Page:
Research suggests that as many as one in every 10 deaths worldwide are the result of lazy, inactive lifestyles - almost as many as are caused by smoking.
In a study published in the Lancet medical journal, researchers reveal how people's growing apathy towards physical movement is a serious factor when it comes to global health.
While smoking and alcohol consumption are widely known to cause health problems, the researchers warn that many people believe they are healthy simply because they avoid such vices, and are slipping into sedentary lifestyles that can have similarly severe implications.
The authors claim that around one in 10 deaths from major diseases such as diabetes, breast and colon cancer, and heart disease are attributable to insufficient exercise - around 5.3 million deaths a year in total.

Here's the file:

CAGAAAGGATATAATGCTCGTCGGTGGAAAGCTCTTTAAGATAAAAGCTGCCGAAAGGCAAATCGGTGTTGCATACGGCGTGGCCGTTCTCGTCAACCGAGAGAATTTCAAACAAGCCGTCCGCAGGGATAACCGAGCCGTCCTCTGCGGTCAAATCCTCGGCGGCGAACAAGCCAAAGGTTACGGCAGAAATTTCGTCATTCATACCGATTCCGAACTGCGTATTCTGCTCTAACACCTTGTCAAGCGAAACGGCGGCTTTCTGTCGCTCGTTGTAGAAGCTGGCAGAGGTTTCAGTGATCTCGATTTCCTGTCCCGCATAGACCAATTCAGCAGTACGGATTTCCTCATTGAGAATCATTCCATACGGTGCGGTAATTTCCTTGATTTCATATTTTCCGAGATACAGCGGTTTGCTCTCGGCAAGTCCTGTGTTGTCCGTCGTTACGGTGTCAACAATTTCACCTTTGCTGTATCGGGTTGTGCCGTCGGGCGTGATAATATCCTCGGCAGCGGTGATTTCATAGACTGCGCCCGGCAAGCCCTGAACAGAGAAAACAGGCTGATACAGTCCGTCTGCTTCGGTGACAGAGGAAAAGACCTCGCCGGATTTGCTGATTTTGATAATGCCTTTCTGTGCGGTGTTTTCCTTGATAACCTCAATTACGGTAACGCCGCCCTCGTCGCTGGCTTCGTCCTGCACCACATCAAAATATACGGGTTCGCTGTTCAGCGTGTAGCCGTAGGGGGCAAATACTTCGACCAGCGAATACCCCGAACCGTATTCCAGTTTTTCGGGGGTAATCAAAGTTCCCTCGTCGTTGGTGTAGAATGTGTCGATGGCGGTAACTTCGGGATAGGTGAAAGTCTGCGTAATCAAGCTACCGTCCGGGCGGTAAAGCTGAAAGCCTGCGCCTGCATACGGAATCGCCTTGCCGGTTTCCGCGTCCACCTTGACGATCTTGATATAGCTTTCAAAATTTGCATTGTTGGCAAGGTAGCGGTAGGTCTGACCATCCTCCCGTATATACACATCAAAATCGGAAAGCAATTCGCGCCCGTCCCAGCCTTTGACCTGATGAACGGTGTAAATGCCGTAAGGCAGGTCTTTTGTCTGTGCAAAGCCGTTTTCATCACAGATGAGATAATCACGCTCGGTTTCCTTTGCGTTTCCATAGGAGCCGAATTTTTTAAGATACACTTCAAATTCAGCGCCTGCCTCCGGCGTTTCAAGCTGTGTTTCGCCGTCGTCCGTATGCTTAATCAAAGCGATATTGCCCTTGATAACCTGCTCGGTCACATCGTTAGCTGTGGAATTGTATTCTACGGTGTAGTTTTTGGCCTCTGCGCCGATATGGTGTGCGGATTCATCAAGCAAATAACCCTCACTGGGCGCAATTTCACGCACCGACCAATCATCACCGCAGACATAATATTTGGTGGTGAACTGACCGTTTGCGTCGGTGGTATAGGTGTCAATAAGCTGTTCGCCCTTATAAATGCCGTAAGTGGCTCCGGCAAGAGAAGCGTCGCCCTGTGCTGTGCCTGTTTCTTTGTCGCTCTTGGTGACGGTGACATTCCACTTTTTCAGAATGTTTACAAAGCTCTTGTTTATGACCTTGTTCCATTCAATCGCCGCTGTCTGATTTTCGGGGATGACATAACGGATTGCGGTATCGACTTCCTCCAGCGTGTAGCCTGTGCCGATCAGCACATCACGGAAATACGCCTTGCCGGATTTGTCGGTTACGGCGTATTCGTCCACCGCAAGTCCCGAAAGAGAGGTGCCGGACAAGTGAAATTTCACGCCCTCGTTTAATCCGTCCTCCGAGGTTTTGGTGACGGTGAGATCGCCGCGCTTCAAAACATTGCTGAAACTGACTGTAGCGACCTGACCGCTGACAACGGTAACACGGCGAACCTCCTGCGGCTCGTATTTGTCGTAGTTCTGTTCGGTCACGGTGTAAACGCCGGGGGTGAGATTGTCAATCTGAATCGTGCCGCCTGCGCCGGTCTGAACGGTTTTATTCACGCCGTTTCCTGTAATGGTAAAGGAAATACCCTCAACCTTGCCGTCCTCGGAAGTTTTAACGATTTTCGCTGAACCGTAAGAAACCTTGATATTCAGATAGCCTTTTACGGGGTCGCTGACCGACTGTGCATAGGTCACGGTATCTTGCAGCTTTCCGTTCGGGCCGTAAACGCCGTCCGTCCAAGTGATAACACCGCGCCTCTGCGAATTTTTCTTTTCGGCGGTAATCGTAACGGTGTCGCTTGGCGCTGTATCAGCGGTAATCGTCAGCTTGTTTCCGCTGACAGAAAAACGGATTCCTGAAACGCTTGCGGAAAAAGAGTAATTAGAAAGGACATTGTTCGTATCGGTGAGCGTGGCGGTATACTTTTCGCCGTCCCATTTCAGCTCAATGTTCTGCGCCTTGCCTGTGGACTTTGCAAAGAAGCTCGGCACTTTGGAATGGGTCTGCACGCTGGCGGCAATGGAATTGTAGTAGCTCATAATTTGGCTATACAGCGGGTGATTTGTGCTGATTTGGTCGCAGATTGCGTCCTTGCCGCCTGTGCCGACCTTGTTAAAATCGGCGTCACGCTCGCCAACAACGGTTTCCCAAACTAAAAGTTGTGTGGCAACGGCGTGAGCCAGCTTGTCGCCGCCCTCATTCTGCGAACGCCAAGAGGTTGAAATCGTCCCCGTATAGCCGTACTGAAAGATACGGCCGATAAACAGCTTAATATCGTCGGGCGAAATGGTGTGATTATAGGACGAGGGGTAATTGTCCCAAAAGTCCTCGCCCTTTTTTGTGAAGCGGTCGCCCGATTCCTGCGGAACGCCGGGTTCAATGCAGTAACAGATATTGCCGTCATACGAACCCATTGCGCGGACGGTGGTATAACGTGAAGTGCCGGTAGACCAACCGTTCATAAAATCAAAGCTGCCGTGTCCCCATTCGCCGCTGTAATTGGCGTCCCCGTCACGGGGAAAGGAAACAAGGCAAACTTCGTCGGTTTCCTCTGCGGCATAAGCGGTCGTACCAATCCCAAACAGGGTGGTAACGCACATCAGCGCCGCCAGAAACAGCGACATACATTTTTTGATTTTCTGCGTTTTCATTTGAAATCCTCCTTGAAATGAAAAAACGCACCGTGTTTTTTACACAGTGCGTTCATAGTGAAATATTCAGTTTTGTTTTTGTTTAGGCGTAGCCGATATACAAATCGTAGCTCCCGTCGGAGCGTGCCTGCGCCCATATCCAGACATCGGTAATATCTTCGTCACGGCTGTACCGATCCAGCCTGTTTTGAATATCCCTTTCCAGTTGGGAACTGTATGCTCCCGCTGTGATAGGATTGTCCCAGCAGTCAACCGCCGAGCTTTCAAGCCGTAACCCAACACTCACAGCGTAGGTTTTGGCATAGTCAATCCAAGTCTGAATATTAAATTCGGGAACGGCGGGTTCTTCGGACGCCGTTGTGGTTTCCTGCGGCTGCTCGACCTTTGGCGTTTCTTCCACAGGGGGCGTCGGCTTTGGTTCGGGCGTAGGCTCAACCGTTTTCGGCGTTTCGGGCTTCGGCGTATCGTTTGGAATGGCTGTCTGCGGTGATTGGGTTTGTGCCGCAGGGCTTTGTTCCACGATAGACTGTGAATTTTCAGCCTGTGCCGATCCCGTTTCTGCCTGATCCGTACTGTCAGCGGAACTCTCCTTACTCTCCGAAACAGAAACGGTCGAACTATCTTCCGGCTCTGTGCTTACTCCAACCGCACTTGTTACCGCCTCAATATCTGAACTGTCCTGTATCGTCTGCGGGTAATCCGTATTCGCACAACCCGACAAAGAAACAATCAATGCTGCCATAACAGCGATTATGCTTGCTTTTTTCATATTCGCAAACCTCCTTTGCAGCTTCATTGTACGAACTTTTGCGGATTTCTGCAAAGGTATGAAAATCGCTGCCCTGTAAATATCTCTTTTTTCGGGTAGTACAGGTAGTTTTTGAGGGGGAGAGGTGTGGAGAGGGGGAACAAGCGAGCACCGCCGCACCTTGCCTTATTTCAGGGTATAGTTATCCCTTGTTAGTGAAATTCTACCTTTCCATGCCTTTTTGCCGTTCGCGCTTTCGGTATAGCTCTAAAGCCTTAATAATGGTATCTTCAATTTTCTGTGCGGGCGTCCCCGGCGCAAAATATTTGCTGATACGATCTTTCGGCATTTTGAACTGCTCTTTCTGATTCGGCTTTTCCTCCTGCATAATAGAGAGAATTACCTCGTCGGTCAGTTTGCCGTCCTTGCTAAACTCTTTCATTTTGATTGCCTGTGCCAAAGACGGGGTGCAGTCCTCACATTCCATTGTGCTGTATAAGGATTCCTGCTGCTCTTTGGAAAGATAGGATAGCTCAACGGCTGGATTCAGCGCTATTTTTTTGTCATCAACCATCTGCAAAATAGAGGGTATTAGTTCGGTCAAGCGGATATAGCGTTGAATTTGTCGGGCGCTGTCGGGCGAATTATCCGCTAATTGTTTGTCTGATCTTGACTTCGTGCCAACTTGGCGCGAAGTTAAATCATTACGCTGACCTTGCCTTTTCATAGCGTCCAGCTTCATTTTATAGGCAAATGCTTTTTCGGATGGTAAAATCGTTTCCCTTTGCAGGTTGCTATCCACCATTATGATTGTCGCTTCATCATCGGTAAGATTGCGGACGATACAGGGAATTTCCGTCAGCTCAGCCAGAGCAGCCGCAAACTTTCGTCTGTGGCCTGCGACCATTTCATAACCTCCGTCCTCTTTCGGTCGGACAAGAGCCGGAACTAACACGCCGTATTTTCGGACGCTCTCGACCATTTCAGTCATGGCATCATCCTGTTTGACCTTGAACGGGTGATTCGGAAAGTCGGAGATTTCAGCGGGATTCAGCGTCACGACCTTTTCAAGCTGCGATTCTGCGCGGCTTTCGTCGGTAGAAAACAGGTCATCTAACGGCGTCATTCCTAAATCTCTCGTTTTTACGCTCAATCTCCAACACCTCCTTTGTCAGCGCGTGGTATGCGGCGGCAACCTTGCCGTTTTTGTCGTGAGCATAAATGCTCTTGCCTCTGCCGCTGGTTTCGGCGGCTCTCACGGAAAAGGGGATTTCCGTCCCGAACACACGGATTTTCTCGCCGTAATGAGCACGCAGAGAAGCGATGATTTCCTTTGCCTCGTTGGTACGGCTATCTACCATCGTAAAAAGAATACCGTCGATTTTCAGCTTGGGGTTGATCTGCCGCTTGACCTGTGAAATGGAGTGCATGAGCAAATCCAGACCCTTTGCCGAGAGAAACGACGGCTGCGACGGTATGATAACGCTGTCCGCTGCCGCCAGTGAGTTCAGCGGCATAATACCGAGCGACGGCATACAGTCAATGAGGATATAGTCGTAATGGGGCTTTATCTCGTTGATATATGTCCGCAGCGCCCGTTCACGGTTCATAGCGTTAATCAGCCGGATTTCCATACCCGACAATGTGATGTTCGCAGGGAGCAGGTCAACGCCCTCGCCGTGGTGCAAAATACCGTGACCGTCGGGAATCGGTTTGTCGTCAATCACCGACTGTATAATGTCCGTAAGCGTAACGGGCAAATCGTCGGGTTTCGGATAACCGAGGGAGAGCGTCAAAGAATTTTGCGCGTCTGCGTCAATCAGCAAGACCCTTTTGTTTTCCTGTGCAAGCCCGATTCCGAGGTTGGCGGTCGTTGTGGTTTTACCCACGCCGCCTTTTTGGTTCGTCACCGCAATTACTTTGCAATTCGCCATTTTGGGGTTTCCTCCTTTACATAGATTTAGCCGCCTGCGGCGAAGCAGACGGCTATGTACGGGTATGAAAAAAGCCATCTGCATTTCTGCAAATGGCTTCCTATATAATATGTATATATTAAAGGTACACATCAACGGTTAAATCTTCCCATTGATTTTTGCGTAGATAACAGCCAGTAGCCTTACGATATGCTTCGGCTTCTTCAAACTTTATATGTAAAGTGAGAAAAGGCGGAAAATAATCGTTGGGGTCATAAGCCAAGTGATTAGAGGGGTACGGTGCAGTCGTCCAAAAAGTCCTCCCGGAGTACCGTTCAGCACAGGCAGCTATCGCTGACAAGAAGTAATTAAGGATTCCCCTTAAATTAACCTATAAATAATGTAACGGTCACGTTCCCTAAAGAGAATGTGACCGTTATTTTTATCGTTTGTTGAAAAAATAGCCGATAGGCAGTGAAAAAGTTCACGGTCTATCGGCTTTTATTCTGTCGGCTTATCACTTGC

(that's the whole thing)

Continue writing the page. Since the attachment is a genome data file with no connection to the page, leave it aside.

The researchers also estimate that up to 1.3 million deaths would be prevented if physical activity rose by 25 percent worldwide.
To avoid the health problems highlighted in the study, the authors recommend that people should attempt to spend at least 150 minutes a week performing moderate physical activity.
Dr I-Min Lee, who co-authored the report from her Boston laboratory, said: "This summer, we will admire the breathtaking feats of athletes competing in the 2012 Olympics Games. Although only the smallest fraction of the population will attain these heights, the overwhelming majority of us are able to be physically active at very modest levels - for example 15-30 minutes a day of brisk walking - which bring substantial health benefits."